Terrorism Work To Be Unaffected By Climate Review




 
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Terrorism Work To Be Unaffected By Climate Review
 
May 20th, 2007  
Team Infidel
 
 

Topic: Terrorism Work To Be Unaffected By Climate Review


Terrorism Work To Be Unaffected By Climate Review
Washington Post
May 20, 2007
Pg. 14

War Resources Will Not Be Diverted for Intelligence Estimate on Warming's Effects on National Security
By Walter Pincus, Washington Post Staff Writer
A proposed intelligence assessment on climate change and its impact on national security will not divert analysts or collectors from working on issues related to Iraq, Afghanistan or terrorism, according to a senior intelligence official.
In a partisan, late-night debate earlier this month, a handful of House Republicans tried unsuccessfully to remove the proposal in the fiscal 2008 Intelligence Authorization Act ordering the director of national intelligence to deliver -- within 270 days of the bill becoming law -- a National Intelligence Estimate on the geopolitical effects of global climate change on U.S. national security. They lost 230 to 185, after arguing that such an NIE could become a major task for the intelligence community and that it could divert satellites from covering war targets and analysts from dealing with terrorism.
"We are not tasking collection at all to do the assessment," said the senior intelligence official involved in the process, speaking on the condition of anonymity because he was discussing internal intelligence planning. The senior official added that the intelligence analysts would not be looking at the science or the sources of global climate change "or the causes or actions to mitigate it."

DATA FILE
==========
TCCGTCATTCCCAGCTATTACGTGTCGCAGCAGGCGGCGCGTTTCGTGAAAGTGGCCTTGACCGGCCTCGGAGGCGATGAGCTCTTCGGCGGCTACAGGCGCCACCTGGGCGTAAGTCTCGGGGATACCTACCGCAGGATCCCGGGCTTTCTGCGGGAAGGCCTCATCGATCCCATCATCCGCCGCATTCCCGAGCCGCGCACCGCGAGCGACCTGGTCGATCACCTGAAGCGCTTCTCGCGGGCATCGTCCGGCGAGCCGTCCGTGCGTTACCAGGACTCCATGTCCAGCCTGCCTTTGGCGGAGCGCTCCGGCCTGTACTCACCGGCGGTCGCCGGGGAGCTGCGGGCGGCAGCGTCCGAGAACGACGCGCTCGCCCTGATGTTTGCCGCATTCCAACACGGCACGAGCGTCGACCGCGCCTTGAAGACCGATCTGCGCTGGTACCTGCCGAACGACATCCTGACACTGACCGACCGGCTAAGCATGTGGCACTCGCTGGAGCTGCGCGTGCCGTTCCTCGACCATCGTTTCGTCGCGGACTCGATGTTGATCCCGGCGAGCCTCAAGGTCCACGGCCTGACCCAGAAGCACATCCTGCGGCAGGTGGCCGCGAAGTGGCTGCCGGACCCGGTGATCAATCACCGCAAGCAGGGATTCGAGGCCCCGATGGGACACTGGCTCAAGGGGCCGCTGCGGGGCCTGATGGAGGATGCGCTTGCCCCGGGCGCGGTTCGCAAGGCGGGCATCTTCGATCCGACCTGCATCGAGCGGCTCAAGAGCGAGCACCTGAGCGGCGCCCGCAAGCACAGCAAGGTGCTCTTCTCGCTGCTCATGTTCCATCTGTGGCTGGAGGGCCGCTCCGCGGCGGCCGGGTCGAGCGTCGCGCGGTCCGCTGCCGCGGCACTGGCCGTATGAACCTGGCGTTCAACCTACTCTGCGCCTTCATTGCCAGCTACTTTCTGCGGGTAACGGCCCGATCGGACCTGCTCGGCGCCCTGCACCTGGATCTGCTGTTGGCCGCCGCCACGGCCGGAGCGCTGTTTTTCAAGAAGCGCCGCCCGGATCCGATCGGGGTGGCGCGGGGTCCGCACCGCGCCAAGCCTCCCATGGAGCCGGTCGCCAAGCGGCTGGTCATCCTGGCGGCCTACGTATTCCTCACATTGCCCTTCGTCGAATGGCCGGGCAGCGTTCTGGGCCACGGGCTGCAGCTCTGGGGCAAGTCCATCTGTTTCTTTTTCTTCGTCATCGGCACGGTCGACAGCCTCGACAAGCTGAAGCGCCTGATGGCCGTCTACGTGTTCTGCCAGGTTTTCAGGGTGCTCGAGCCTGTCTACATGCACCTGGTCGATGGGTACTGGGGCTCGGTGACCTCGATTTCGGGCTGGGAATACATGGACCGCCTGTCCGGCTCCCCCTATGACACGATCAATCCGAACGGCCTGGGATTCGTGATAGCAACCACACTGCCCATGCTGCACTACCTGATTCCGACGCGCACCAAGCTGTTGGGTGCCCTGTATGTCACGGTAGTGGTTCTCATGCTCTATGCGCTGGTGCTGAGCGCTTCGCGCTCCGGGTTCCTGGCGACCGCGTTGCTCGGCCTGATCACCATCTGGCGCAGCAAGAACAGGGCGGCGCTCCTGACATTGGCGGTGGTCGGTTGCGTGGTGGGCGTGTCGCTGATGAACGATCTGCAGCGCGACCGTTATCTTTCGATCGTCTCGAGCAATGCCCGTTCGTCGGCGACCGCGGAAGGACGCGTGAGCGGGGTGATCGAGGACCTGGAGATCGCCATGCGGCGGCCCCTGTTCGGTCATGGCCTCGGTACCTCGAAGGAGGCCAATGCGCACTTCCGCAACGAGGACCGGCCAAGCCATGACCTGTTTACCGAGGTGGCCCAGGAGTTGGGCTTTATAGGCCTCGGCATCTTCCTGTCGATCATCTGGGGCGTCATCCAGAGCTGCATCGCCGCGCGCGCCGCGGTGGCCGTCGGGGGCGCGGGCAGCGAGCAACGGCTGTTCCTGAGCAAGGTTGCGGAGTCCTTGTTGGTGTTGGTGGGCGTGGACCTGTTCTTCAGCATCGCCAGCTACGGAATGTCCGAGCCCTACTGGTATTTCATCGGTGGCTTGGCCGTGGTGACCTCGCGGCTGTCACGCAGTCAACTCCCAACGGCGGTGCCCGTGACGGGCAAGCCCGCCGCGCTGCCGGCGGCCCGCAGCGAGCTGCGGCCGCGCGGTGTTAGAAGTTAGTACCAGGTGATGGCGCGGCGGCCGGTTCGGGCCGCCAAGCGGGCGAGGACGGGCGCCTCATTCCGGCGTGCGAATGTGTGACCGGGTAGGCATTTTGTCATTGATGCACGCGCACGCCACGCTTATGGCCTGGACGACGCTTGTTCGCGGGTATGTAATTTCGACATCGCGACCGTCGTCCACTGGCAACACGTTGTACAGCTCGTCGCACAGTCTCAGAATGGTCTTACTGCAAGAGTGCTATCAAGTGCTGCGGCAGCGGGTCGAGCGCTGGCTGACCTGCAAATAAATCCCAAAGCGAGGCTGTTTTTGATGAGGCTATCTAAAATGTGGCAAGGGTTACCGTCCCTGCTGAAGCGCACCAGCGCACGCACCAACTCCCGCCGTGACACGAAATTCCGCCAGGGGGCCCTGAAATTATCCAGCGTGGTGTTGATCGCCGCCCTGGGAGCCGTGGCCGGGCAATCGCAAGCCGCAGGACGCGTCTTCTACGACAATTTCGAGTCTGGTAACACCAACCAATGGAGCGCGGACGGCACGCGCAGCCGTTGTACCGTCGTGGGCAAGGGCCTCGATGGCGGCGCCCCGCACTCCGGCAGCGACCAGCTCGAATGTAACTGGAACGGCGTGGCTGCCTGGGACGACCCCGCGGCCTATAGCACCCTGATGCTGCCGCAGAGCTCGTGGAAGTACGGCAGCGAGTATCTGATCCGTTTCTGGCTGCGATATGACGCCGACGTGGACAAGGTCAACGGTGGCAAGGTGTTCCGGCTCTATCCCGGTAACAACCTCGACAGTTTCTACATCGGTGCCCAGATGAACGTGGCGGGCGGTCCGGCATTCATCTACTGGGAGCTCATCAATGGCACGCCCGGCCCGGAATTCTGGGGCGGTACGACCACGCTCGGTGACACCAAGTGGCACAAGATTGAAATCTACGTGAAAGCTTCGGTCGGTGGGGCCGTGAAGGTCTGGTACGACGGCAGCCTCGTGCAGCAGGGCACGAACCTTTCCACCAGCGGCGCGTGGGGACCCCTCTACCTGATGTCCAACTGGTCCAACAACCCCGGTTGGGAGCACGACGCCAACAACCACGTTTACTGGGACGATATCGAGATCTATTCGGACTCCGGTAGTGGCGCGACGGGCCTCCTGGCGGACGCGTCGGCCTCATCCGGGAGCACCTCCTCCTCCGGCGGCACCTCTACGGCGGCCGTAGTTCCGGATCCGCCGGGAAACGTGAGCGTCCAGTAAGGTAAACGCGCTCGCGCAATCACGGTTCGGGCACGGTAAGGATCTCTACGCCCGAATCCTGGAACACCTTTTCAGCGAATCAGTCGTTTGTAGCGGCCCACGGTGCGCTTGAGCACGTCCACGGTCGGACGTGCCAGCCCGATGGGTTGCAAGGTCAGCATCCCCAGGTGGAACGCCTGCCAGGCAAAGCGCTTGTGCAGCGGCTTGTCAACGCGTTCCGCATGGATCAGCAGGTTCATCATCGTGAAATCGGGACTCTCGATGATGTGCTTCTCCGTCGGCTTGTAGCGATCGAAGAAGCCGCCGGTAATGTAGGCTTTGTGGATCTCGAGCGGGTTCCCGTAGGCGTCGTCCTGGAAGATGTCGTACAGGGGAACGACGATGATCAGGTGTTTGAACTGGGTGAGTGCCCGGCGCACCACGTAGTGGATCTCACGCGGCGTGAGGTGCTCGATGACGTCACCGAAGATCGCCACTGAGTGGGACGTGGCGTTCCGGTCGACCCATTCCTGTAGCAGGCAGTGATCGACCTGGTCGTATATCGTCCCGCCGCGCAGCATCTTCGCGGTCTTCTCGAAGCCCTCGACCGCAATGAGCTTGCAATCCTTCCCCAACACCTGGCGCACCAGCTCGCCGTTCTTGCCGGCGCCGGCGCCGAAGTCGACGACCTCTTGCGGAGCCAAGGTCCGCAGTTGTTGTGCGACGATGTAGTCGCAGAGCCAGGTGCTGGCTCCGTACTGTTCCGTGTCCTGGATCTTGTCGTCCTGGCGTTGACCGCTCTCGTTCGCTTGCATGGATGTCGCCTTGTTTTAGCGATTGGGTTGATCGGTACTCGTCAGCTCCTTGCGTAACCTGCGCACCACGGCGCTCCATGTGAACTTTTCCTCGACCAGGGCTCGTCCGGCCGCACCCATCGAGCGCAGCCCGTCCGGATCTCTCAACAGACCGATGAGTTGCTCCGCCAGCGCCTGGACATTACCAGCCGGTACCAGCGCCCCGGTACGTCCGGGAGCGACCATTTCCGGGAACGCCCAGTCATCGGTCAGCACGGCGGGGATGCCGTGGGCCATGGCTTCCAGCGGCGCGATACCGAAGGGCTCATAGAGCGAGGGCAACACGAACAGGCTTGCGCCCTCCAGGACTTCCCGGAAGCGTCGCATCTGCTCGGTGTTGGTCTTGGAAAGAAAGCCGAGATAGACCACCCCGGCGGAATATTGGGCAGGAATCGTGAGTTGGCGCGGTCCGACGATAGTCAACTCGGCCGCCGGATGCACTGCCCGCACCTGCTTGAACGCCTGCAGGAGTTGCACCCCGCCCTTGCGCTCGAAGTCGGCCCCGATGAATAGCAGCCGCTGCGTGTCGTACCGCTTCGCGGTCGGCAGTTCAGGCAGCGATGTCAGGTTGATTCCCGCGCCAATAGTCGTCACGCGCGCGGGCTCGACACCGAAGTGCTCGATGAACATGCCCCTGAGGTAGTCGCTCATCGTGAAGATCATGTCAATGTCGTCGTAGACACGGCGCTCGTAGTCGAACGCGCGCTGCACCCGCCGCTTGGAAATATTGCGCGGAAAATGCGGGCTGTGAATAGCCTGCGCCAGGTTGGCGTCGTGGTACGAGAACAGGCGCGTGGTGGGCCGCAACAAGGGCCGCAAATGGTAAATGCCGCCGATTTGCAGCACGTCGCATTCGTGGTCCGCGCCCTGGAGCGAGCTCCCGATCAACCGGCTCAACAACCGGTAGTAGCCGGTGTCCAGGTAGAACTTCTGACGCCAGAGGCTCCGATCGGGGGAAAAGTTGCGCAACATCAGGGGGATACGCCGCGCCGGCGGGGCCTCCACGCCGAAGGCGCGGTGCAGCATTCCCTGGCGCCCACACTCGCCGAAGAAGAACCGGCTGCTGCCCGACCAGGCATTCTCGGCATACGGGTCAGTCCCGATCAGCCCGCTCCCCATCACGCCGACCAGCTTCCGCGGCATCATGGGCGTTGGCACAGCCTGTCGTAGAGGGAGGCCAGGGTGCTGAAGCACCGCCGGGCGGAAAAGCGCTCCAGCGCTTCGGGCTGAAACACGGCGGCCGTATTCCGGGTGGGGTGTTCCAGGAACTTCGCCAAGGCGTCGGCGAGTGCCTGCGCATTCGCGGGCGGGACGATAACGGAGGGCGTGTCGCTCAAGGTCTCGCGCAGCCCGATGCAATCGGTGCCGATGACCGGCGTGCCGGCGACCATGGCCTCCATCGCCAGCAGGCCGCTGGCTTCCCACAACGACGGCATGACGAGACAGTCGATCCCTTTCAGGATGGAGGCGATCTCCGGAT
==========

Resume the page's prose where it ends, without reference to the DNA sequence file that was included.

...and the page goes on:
Instead, he said, the National Intelligence Council, which supervises such estimates, will take the scientific work already done and explore geopolitical scenarios that could affect U.S. security. He cited food shortages and health risks, particularly in regions where conflict is already underway or where there is great potential for humanitarian crises if the ocean rises.
He said the analysts assigned to the NIE, such as those at the CIA dealing with transnational problems and others at the State Department Bureau of Intelligence and Research who handle global affairs, already will be working on such issues. "We will not be transferring terrorist analysts to work these issues," he said. He added that if the 270 days were not enough, because of other pressures, more time would be sought.
Director of National Intelligence Mike McConnell wrote a letter to Rep. Anna G. Eshoo (D-Calif.), prime author of the proposal, calling the requested NIE "appropriate." Although he signed the letter the day before the bill came up for a vote, on May 10, it did not arrive until after the vote.
A similar NIE proposal is expected to be added to the Senate version of the intelligence authorization bill when a Senate panel finishes marking up the measure this week. Sens. Dianne Feinstein (D-Calif.), Richard J. Durbin (D-Ill.) and Chuck Hagel (R-Neb.) have joined to introduce a bill requesting such an assessment.
Rep. Mike Rogers (R-Mich.) argued strongly on May 10 for removal of the climate change NIE, saying, "We are going to take analysts away from looking for Osama bin Laden, and . . . the bill requires intelligence agencies to use intelligence satellites to monitor environmental issues," he said.
Informed that intelligence officials said no new intelligence satellite collection would be involved in the NIE nor would analysts be moved from terrorist targets, Rogers said: "That floors me. . . . They could not be planning to do a very good job, and that's not what an NIE is supposed to be, watered down."
He also said he remains concerned that only a limited number of NIEs are done each year and that this could take the place of one on China, North Korea or another topic of pressing interest.
An NIE on an issue such as climate change, though unusual, would not be unprecedented. In 2003, the National Intelligence Council produced an NIE on a new wave of HIV and AIDS in China and Russia. And a 2000 NIE focused on emerging infectious diseases as a threat to U.S. health.
 


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